In April, I walked away from this blog, purged my overflowing paint room, and figuratively set my creative self aside until further notice. I encouraged myself with thoughts like: “This is the answer. Finally God is speaking clearly through circumstances. Today, at this moment, I know what I am NOT supposed to do. Stop the waffling, cease the analyzing, simply march. Onward, ho.”
So I renewed my teaching credentials, clicked ‘yes’ to numerous substitute jobs in middle and high school classrooms, and marveled daily that they permitted this 40-something nobody into public classrooms with vibrant young people rehearsing for orchestra concerts, molding clay on potter’s wheels, analyzing “A Street Car Named Desire,” and chewing erasers through intense Calculus finals.
It has been 16 years, people. 16 years since I’ve managed a high school classroom, stood in front of little beauty queens with perfect eyebrows, chatted with athletes shuffling their weary selves around in joggers and slides (one must be in this world, ya’ll, to keep up with fashion terms. They used to be called sweats and slip-ons. Keep up…keep up…), sat patiently with the quiet one in the back, listening…..and being.
These kids are amazing, each and every one of them. I sit in their classrooms and watch them interact, listen to their ideas, answer their questions, laugh at their humor, love their naivete-posing-wise. How young and impressionable they are! How full of life and hope and desire! So much potential in their creativity and enthusiasm, their intelligence and perceptions, in their friendships and striving.
And I found something else, too.
Something in me that had long laid dormant. An ember beginning to glow as a tiny wisp of unexpected breeze whispered hello. 16 years a stay-at-home mom. 16 years abiding in my home. 16 years of nurturing, preparing, cooking, creating, studying, praying, cleaning, organizing, calendaring, communing. 16 years of beautiful, precious, aching time that chokes my throat if I ponder its passing.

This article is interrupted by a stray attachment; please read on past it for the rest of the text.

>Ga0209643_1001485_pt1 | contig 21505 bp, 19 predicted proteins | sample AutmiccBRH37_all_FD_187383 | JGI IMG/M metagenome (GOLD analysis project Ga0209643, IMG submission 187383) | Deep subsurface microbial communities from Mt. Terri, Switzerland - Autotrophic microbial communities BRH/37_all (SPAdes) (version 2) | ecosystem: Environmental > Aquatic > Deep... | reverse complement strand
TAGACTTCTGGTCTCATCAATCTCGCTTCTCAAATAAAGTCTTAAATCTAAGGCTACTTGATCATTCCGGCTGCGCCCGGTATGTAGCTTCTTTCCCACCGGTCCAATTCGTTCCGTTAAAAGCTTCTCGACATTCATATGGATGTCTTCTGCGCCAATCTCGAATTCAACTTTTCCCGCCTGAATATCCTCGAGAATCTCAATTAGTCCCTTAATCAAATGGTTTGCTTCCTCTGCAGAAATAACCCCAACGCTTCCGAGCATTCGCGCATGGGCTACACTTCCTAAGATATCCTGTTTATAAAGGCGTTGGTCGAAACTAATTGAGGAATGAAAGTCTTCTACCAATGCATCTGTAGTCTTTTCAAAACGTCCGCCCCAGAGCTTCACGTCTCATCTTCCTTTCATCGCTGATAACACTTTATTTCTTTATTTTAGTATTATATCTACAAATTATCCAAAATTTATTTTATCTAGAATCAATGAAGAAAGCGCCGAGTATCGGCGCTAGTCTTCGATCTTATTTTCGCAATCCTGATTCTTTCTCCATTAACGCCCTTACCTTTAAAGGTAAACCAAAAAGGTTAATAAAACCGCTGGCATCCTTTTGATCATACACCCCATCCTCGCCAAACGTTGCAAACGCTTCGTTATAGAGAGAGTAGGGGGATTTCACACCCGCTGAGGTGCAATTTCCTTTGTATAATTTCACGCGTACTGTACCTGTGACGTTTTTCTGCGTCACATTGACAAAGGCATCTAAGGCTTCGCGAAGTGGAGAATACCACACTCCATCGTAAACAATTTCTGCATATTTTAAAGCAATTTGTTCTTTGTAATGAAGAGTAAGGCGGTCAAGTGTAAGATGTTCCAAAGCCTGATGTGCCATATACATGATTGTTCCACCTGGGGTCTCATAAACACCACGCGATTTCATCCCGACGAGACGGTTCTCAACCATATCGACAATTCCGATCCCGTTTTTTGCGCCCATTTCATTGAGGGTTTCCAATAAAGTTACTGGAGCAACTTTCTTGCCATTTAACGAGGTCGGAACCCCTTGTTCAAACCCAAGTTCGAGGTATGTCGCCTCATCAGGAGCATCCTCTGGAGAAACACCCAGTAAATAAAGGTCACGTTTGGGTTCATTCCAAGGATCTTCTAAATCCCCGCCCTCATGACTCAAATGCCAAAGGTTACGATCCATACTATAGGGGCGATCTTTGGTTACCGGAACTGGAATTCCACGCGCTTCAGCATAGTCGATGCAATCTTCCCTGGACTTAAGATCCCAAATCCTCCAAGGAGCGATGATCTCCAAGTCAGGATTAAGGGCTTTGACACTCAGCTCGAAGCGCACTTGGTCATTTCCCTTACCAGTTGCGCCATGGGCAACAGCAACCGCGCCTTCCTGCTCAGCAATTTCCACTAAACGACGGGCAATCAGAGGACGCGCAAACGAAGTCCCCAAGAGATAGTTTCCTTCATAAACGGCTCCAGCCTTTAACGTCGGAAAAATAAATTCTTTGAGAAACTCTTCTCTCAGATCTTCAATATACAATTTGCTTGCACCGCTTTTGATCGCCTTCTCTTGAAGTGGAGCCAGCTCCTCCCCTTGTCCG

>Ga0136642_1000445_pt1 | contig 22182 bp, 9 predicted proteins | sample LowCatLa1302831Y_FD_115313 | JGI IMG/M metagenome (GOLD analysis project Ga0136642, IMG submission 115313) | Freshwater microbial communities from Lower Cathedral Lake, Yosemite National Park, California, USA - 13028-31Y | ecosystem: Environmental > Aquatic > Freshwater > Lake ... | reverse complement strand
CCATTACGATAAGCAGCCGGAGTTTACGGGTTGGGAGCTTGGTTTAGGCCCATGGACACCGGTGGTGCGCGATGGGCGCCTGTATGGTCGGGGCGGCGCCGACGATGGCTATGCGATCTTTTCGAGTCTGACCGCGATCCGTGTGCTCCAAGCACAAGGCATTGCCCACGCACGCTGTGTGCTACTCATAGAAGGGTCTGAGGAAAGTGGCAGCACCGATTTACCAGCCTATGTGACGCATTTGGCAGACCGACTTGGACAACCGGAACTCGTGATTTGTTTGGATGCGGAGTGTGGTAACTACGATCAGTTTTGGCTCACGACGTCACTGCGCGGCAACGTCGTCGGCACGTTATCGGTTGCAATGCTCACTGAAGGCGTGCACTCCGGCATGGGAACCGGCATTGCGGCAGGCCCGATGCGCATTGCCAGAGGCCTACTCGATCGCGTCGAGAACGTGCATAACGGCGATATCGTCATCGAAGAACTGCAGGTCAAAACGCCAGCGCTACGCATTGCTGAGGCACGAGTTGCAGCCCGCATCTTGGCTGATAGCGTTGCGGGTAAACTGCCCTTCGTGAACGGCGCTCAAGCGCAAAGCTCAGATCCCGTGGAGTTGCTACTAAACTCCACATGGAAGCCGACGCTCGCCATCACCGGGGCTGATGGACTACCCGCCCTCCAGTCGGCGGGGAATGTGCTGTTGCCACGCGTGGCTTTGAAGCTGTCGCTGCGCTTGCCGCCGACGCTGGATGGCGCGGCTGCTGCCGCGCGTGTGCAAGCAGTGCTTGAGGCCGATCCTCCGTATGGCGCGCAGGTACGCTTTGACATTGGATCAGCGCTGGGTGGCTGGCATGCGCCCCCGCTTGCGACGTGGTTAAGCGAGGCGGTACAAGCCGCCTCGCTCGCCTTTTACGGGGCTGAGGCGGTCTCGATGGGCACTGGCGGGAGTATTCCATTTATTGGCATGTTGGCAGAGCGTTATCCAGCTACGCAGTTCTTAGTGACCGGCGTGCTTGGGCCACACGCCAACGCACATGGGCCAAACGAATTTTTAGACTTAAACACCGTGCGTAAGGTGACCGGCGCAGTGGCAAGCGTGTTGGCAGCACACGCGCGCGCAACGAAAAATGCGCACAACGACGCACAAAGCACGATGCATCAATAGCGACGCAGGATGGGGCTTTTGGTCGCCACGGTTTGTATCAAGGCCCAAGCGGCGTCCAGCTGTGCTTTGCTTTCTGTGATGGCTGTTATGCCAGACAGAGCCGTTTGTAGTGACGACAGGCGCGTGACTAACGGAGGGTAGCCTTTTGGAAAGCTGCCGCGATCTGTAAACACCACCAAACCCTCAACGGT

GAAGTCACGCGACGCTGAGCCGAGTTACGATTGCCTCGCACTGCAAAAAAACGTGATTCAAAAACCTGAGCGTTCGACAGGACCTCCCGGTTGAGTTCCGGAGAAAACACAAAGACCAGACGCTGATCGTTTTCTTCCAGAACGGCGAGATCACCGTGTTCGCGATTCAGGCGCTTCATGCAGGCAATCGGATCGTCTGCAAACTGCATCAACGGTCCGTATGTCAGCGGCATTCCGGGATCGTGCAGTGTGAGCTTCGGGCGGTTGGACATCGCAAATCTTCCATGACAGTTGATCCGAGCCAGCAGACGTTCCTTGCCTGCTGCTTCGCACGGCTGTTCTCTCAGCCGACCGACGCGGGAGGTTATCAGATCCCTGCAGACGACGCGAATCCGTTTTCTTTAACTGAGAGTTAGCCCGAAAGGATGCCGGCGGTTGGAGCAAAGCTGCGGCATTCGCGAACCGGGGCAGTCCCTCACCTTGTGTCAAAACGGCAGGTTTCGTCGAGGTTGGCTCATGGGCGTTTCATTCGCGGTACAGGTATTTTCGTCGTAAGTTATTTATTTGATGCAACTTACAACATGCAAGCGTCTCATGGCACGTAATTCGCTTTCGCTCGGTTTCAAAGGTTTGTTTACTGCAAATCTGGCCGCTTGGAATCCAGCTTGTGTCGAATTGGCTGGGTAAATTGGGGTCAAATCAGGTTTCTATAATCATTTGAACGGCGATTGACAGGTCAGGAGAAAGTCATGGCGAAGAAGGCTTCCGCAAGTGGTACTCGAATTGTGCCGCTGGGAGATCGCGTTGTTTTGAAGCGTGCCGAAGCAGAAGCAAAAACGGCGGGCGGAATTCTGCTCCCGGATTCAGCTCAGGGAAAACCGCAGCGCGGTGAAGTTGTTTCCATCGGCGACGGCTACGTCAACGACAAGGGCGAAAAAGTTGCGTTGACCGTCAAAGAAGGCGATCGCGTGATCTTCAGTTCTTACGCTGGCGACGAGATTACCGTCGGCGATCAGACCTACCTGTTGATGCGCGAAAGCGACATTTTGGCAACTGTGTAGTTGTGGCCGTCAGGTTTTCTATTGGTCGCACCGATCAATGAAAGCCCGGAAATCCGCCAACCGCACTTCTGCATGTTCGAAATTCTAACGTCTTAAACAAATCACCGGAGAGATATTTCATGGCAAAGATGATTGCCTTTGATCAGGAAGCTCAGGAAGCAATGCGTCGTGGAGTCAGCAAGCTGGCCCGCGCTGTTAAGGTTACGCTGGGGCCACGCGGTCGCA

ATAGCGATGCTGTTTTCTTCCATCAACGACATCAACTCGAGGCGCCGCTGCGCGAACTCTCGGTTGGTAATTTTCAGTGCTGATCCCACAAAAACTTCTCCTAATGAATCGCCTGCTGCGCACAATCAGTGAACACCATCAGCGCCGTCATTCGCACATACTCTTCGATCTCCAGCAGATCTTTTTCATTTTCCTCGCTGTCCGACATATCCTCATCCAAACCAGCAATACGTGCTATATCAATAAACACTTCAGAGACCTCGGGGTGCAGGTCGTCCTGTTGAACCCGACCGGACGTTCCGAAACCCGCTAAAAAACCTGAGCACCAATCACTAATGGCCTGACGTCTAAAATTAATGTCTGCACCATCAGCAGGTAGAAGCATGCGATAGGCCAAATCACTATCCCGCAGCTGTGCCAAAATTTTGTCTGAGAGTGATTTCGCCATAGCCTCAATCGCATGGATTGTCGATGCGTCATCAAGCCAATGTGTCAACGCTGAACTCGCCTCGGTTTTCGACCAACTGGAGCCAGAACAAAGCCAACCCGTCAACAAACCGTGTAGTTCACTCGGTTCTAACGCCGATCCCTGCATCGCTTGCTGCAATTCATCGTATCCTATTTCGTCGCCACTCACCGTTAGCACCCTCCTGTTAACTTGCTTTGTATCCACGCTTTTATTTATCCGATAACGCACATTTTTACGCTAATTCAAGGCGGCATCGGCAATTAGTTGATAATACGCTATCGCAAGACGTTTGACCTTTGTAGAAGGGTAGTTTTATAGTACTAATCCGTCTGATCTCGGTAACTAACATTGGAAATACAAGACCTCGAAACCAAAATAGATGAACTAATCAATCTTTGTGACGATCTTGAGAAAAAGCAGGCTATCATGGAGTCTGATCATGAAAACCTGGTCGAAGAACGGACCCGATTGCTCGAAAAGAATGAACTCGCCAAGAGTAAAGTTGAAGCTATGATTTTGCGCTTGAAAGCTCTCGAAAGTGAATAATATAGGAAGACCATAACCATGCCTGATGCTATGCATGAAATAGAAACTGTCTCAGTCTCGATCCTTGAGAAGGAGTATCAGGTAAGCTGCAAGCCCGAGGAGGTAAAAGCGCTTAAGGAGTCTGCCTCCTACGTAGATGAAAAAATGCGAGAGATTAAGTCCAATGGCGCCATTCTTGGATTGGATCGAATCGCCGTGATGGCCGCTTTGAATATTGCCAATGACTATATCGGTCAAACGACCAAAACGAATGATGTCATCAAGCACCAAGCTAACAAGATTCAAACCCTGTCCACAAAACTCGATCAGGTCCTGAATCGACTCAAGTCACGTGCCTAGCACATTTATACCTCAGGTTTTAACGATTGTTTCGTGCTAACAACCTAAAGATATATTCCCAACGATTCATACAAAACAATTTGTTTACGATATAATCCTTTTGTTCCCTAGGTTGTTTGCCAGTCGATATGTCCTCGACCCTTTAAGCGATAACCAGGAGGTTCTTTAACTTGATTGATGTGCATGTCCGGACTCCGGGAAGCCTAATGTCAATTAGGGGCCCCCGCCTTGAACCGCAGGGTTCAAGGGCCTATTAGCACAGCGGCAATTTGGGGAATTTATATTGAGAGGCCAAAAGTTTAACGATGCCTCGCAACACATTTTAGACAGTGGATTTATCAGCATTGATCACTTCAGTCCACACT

In me, too, is a teacher who stood, wondering, in a classroom today, and slowly recognized a familiar haven: Home.
My answer is not as clear as it appeared in April. The ups and downs of job security continue to plague us, although this week feels more predictable and stable than last. I’m immensely relieved I didn’t throw away ALL the paint (although the faces of sheer delight at our local dump would’ve made it almost worth a total purge). I’ve applied for two teaching jobs starting in the fall. I finished painting a Tuscan-yellow coffee table I started in March. I started posting on Instagram again. I found an AMAZING vintage iron bed for my daughter’s room makeover.
I recognize now, as I reflect on April, that I was throwing my own version of a fit. With life circumstances shifting from expectations and want, I became disillusioned and resigned. Always a believer in goal-setting — many life decisions, in fact, based on written versions in my planner — lately I ponder where surrender plays in to all of this? How do we walk a holy line embracing and planning life while simultaneously surrendering to it with grace and humility?
In his famous book Man’s Search for Meaning, Jewish psychiatrist Viktor Frankl reflects on his time ~ and inmates’ responses ~ to imprisonment in Nazi concentration camps. He came to this conclusion:
“It did not really matter what we expected from life,
but rather what life expected from us.
We needed to stop asking the meaning of life,
and instead think of ourselves as those who were being questioned by life –
daily and hourly.”
This is where I am today. Thinking of myself as being questioned by life. Hearing a God who loves and orchestrates and invites quietly ask: “These are the circumstances I have prepared for you. Are you in?”
Today it feels like yes, but surrender often looks more like process than simple choice. Maybe wisdom lies in my surrendering to process.